Author Contributions

Conceptualization, Á.H.P. and S.S.; data curation, E.E.N., K.G., S.S., C.B. and Á.H.P.; formal analysis, E.E.N., P.R. and S.S.; funding acquisition, Á.H.P. and S.S.; investigation, Á.H.P., K.G. and E.E.N.; methodology, Á.H.P., S.S., E.E.N., P.R. and D.J.; project administration, Á.H.P. and S.S.; resources, Á.H.P. and S.S.; software, Á.H.P., S.S. and P.R.; supervision, Á.H.P., S.S., P.R., N.D. and D.J.; validation, Á.H.P., E.E.N. and S.S.; visualization, E.E.N.; writing—Original draft, E.E.N. and S.S.; writing—Review and editing, E.E.N., Á.H.P., G.R., C.B., N.D., K.G., D.J., P.R., and S.S. All authors have read and agreed to the published version of the manuscript.

Funding

The authors would like to acknowledge Agricultural fund of Iceland (Framleiðnisjóður landbúnaðarins, Grant Numbers 18-039 and 20-025) for funding the research work, and the University of Reading for funding the analysis of milk and feed samples for iodine.

Institutional Review Board Statement

Animal procedures were reviewed by The Icelandic Food and Veterinary Authority and confirmed that the experiment did not require a license according to the regulation no. 460/2017.

Informed Consent Statement

Not applicable.

Data Availability Statement

The raw data presented in this study are available on request from the corresponding author.

Acknowledgments

The farmers Höskuldur Gunnarsson and Hilda Pálmadóttir at the experimental farm Stóra-Ármót, Iceland, are thanked for their efforts and work. Helga Gunnlaugsdóttir (Orkidea) and Jóhannes Sveinbjörnsson (Agricultural University of Iceland) are acknowledged for their much-appreciated advice on the experimental design. Sveinn Sigurmundsson (Agricultural Society of South Iceland) is thanked for his effort in getting the project started. The authors would like to thank Christopher Humphrey for his guidance on milk and feed analysis for iodine.

Conflicts of Interest

The authors declare that no conflict of interest.

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Figure 1. Interaction means ± SE (error bars) for the effects of dietary treatment (Control, no seaweed, CON; Low seaweed, 0.75% concentrate DM, LSW; High Seaweed, 1.5% concentrate DM, HSW) and week on the concentration of iodine in milk (μg/kg; panel (A); p <0.001) and transfer efficiency (g milk/100 g ingested; panel (B); p < 0.001). Means for diet treatments within a week with different letters are significantly different according to Fisher’s Least Significant Difference test (p < 0.05).
Figure 1. Interaction means ± SE (error bars) for the effects of dietary treatment (Control, no seaweed, CON; Low seaweed, 0.75% concentrate DM, LSW; High Seaweed, 1.5% concentrate DM, HSW) and week on the concentration of iodine in milk (μg/kg; panel (A); p <0.001) and transfer efficiency (g milk/100 g ingested; panel (B); p < 0.001). Means for diet treatments within a week with different letters are significantly different according to Fisher’s Least Significant Difference test (p < 0.05).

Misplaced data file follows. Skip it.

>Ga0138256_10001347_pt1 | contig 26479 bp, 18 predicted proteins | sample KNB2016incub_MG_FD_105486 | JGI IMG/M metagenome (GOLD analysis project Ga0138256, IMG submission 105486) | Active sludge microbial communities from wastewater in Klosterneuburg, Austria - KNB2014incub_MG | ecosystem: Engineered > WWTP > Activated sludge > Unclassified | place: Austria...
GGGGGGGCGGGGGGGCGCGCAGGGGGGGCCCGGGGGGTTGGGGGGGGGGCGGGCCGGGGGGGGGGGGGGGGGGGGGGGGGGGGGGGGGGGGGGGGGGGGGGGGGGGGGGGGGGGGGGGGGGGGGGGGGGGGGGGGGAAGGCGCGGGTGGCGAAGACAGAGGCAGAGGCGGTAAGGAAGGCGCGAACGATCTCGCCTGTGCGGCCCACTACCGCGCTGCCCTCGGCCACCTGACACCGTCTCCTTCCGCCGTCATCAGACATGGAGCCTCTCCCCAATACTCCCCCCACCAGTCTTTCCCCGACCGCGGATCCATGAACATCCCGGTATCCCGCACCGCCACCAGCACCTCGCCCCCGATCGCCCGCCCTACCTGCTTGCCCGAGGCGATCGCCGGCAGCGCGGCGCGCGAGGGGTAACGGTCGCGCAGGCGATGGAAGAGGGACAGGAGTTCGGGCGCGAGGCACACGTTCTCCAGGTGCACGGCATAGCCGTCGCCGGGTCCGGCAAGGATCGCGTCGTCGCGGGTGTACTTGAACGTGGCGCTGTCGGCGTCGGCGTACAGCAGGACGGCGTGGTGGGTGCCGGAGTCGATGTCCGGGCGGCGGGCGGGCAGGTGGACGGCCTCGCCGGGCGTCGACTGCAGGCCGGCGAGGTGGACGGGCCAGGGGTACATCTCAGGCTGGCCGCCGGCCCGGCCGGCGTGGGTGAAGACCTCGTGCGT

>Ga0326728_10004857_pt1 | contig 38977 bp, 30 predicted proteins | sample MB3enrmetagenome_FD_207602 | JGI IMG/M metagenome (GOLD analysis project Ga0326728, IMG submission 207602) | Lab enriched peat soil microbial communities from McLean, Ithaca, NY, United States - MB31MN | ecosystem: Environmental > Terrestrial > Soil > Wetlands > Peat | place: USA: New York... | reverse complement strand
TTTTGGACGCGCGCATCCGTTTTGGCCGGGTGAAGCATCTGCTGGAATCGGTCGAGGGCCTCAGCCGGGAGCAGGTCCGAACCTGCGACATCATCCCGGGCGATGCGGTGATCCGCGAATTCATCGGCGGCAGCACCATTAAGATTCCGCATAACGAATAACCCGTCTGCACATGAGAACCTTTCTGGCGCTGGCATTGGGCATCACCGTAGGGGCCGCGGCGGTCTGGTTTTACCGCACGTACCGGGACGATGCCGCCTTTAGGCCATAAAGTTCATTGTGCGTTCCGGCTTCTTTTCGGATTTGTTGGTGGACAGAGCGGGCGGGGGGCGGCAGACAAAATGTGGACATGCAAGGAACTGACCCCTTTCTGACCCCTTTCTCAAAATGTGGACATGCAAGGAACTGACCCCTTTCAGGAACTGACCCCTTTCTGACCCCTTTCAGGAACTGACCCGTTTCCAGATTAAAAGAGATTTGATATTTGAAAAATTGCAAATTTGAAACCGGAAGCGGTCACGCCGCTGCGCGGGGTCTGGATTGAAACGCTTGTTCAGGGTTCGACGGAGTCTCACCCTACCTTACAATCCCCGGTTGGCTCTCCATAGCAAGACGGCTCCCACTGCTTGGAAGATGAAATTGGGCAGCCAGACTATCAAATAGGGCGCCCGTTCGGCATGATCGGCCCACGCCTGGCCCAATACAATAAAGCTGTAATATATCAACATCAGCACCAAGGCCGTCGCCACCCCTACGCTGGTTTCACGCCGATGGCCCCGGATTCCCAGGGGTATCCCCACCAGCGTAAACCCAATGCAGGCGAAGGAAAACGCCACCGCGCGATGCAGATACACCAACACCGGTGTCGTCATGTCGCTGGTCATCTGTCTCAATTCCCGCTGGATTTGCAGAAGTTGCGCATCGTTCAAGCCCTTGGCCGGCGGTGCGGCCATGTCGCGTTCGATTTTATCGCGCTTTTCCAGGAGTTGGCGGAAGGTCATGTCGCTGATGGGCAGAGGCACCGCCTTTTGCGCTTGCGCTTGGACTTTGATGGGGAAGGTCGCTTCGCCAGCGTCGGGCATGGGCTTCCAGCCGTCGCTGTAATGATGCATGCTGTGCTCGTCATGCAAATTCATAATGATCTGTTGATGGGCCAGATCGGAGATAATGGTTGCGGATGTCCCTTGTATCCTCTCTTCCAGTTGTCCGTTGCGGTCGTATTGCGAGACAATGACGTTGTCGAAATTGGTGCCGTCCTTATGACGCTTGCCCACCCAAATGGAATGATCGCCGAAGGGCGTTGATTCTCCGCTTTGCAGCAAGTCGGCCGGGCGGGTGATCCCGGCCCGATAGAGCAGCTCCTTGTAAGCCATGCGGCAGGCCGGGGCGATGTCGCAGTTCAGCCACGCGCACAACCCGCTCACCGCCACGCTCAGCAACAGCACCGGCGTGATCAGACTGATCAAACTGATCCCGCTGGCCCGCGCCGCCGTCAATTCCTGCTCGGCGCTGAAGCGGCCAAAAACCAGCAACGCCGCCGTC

Foods 10 01526 g001aFoods 10 01526 g001b
Table 1. Means, standard deviation (SD), minimum and maximum values for the chemical composition of silage and concentrate used in the animal trial.
Table 1. Means, standard deviation (SD), minimum and maximum values for the chemical composition of silage and concentrate used in the animal trial.
SilageConcentrate 1
Chemical Composition (g/kg Dry Matter)MeanSDMinMaxMeanSDMinMax
Dry Matter (g/kg fresh)3017.02903098951.2894897
Ash702.46774892.78393
NCDG 276812.2750780NM 3NM 3NM 3NM 3
Crude Protein16611.61431782133.3203220
Neutral Detergent Fiber50115.54835251186.6103129
Acid Detergent Fiber30113.628532856446.0501647
Single Cell Protein1115.8101118NM 3NM 3NM 3NM 3
Indigestible Neutral Detergent Fiber8712.178113NM 3NM 3NM 3NM 3
Sugar479.93062NM 3NM 3NM 3NM 3
Fat594.75465261.22428
Ammonia0.70.140.50.9NM 3NM 3NM 3NM 3
StarchNM 3NM 3NM 3NM 32769.4252286
Water-soluble CarbohydratesNM 3NM 3NM 3NM 313612.2115160
1 Compound feed in the form of pellet comprising of soybean, wheat, corn, barley, sugar beet flour, molasses, shell lime, hard fat, mono-calcium phosphate, magnesium phosphate, salt, and mineral/vitamin supplement in ratios as presented in Table S1 in the Supplementary Materials. 2 Neutral Detergent Cellulase Digestible Organic Matter. 3 not measured.
Table 2. Means, standard deviation (SD), minimum and maximum values for the mineral composition of silage, concentrate and seaweed used in the animal trial.
Table 2. Means, standard deviation (SD), minimum and maximum values for the mineral composition of silage, concentrate and seaweed used in the animal trial.
SilageConcentrate 1Concentrate with Seaweed 2
Minerals (mg/kg Dry Matter)MeanSDMinMaxMeanSDMinMaxMeanSDMinMax
Aluminum (Al)552698.81642107510166.1408701.641950.3383454
Arsenic (As)0.070.0450.040.170.770.5260.411.3731.060.1060.981.13
Cadmium (Cd)0.020.0050.010.020.080.0220.050.0970.110.0040.110.12
Calcium (Ca)4373484.83859522014,945342.814,63215,31114,979446.114,66315,294
Chromium (Cr)3740.71212826.18.019.234.78223.02024
Cobalt (Co)0.660.4610.371.683.600.7852.824.3932.670.1842.542.80
Copper (Cu)111.49137110.26080.88573.85560
Iodine (I)0.220.1380.140.534.20.333.64.499186.2826
Iron (Fe)14681317.26854392917260.97231212.076050.1725795
Lead (Pb)0.090.0810.040.270.370.0840.290.4600.200.0000.200.20
Magnesium (Mg)1939182.1175722604936250.8478352254670166.445524788
Manganese (Mn)7311.6548918136.8145218.019328.1173213
Mercury (Hg)0.010.0000.010.010.000.000.000.000.0030.00350.0000.005
Molybdenum (Mo)0.670.3660.371.462.20.391.82.5171.940.2091.802.09
Nickel (Ni)139.663411.92.319.313.7211.31.0610.512.0
Phosphorus (P)3091632.2263544297208257.1591273727005416.367107299
Potassium (K)20,3992102.517,58124,02411,991739.611,25412,73312,814935.212,15213,475